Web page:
The draft policy says by May 31, and quarterly thereafter, agencies need to report mobile service usage and pricing data to OMB’s Integrated Data Collection (IDC) tool run. OMB then will post the pricing data to GSA’s Acquisition Gateway for agencies to use when researching new wireless contracts.
As part of the data collection effort, OMB folds in yet another expected benefit of the Federal IT Acquisition Reform Act (FITARA).
The administration plans to tell agencies to name someone to lead this category management effort around mobile. That person should report directly to the CIO and work closely with the chief financial officer and senior procurement executive. This person, undoubtedly, also would be in contact with the lead category manager running the mobile IT services category governmentwide through the Category Management Leadership Council (CMLC).
GSA also may test out the broker model concept for mobile devices and services. As the broker, GSA would set up a single pool of minutes and data for all contract holders.
“Under this model, all agencies would receive the benefit of cost savings as additional agencies use the existing agreement,” the draft policy states. “This model encourages early adoption because all agencies, regardless of their adoption rate, receive the same prices and benefits of acting as a single buyer.”
The draft policy says within 120 days of OMB releasing the memo, the Mobile Services Category Team (MSCT) will provide project and implementation plans to OMB to evaluate a mobile device and service broker program with small civilian agencies. The pilot program would last for a year and the MSCT would evaluate whether it could be expanded governmentwide.
Really what OMB is doing through this memo is mandating the use of a three-year old blanket purchase agreement for wireless devices and services. GSA set up a wireless strategic sourcing contract back in 2013, and only recently it seems to have really caught on.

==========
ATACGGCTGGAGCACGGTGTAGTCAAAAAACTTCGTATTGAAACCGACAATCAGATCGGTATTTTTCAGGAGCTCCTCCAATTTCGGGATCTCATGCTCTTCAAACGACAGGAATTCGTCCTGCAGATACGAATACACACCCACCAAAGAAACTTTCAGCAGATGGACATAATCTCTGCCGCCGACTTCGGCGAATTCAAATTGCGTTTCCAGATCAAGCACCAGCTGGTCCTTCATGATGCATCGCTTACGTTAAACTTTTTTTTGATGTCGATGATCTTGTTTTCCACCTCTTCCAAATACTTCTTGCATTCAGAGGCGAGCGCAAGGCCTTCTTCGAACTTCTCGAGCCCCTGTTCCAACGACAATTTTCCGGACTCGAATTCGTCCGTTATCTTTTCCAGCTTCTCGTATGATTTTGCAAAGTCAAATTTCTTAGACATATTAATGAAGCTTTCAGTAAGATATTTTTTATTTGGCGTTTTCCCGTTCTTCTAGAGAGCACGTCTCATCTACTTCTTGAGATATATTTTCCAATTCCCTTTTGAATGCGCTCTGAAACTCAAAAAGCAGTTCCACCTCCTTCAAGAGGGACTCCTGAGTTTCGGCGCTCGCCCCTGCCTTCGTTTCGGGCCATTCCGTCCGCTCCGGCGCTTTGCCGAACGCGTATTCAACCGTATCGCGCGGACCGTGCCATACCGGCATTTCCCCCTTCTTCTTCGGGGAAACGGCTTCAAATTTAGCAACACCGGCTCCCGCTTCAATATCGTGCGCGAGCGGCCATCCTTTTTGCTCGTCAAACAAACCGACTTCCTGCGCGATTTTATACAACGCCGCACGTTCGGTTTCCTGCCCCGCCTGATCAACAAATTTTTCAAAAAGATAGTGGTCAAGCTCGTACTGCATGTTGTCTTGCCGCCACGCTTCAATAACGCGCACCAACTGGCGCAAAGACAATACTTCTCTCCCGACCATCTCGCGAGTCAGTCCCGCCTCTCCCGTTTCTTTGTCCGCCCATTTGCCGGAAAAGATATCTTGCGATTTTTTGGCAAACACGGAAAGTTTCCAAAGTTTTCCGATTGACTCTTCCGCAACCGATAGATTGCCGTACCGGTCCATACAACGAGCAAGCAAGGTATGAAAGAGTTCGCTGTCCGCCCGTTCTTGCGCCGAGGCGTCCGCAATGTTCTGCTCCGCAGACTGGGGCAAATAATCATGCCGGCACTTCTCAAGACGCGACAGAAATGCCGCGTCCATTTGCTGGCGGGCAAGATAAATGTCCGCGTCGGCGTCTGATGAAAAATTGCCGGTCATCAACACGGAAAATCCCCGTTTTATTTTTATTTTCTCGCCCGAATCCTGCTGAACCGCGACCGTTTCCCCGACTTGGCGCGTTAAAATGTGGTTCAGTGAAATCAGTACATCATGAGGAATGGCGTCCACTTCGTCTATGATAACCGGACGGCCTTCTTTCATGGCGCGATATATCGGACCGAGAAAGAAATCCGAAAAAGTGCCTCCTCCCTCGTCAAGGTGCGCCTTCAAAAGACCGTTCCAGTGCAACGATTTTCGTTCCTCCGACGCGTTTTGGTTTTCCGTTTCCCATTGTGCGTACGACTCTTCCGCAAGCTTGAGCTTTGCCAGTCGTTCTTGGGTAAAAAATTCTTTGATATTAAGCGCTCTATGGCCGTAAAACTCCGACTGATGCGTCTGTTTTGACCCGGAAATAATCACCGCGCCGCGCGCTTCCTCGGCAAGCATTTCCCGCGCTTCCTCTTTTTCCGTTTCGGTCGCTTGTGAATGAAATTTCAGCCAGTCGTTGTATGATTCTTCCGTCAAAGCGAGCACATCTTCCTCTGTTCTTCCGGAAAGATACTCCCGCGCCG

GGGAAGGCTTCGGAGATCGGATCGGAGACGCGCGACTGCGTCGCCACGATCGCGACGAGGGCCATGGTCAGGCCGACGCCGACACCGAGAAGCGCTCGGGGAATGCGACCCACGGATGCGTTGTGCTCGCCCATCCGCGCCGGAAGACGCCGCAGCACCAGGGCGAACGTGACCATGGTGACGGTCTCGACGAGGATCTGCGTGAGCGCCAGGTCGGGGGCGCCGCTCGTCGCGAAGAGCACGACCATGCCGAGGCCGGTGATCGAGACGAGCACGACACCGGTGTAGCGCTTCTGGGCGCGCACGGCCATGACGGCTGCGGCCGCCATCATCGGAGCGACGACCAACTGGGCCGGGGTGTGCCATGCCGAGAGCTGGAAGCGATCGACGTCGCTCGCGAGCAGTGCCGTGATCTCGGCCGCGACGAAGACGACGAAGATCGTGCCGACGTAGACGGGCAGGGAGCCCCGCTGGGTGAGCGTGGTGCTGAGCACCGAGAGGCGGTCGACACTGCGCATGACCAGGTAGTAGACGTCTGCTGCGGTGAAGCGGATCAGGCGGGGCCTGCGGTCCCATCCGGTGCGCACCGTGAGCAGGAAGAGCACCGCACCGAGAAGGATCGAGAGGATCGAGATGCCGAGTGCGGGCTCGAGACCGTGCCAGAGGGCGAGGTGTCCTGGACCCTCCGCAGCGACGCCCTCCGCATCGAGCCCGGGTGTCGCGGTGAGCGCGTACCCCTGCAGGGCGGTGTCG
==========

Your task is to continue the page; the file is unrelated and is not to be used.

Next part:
Mary Davie, GSA’s assistant commissioner of the Office of Integrated Technology Services in the Federal Acquisition Service, wrote in a recent blog post that agencies’ use of the blanket purchase agreement for wireless grew by 500 percent in fiscal 2015 as compared to 2014.
“In FY15, we saw an average of 27 percent in savings with FSSI Wireless BPAs compared to prior year expenses for those agencies. These buyers found Monthly Recurring Charges (MRCs) per device dropping to $38.82 per user per month, from the $55.40 federal average at the start of the program, over many common voice and data smartphone plans. The BPAs are saving government agencies more than $16 per month per user. This marks a new low for the average MRC and highest monthly savings rate to date,” Davie wrote in the blog post. “Since these are service costs, and not just one-time costs, the savings are compounding each month agencies are on the contract. Fiscal 2015 federal government savings for the program exceeded $10 million as a result of better pricing, management, and competition credits. This means the government is leveraging government-wide discounts to save more each year, while it deploys devices with a greater focus on meeting the ever-increasing data needs for agencies.”
Davie said the cross-agency team is working on the next generation of contracts under the umbrella term Mobility 2.0. She said GSA plans to create a Mobility 2.0 Interact Community for industry and agencies to keep up-to-date on new initiatives and plans.
Davie said GSA is holding two events to help educate agencies about the current wireless BPA—one that’s Web only on Feb. 9 and an in-person event on April 14.
MTA NOTE: A draft policy by OMB would require agencies to create an inventory of and buy mobile devices and services only from GSA’s.